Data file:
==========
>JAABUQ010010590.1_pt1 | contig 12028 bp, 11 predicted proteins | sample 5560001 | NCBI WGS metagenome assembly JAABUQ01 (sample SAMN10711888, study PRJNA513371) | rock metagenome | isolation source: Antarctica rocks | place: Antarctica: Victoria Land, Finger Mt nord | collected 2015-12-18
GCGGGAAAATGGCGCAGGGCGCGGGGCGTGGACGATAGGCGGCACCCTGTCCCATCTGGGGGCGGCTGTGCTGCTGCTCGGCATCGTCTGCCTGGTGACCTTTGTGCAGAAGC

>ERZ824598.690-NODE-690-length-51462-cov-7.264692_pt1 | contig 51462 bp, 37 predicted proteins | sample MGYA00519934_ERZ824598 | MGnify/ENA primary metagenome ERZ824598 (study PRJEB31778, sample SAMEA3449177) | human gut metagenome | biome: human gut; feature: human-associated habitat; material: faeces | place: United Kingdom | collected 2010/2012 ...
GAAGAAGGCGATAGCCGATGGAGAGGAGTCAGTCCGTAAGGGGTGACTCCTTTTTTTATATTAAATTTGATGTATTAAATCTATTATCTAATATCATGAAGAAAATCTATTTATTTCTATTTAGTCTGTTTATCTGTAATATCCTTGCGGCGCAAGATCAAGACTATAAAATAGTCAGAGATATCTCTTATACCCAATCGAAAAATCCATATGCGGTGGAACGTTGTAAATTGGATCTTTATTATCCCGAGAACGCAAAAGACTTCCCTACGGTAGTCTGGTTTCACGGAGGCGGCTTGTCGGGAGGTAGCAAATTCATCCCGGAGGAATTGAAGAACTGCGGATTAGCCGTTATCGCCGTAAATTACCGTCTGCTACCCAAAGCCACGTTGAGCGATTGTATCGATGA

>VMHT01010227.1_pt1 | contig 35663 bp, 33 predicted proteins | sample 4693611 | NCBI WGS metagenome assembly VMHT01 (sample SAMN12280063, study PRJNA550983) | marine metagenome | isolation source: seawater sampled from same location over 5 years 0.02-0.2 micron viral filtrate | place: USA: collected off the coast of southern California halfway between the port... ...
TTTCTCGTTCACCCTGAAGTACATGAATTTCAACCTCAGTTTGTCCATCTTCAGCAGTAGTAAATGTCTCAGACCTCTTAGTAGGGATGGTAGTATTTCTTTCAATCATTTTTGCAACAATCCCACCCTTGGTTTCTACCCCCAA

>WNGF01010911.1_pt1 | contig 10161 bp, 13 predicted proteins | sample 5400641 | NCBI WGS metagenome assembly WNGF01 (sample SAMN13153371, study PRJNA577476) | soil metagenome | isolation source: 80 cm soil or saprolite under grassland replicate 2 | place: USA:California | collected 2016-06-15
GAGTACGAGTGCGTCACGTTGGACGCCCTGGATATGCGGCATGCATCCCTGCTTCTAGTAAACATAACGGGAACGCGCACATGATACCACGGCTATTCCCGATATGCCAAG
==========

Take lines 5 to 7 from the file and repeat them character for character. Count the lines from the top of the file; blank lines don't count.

>VMHT01010227.1_pt1 | contig 35663 bp, 33 predicted proteins | sample 4693611 | NCBI WGS metagenome assembly VMHT01 (sample SAMN12280063, study PRJNA550983) | marine metagenome | isolation source: seawater sampled from same location over 5 years 0.02-0.2 micron viral filtrate | place: USA: collected off the coast of southern California halfway between the port... ...
TTTCTCGTTCACCCTGAAGTACATGAATTTCAACCTCAGTTTGTCCATCTTCAGCAGTAGTAAATGTCTCAGACCTCTTAGTAGGGATGGTAGTATTTCTTTCAATCATTTTTGCAACAATCCCACCCTTGGTTTCTACCCCCAA

>WNGF01010911.1_pt1 | contig 10161 bp, 13 predicted proteins | sample 5400641 | NCBI WGS metagenome assembly WNGF01 (sample SAMN13153371, study PRJNA577476) | soil metagenome | isolation source: 80 cm soil or saprolite under grassland replicate 2 | place: USA:California | collected 2016-06-15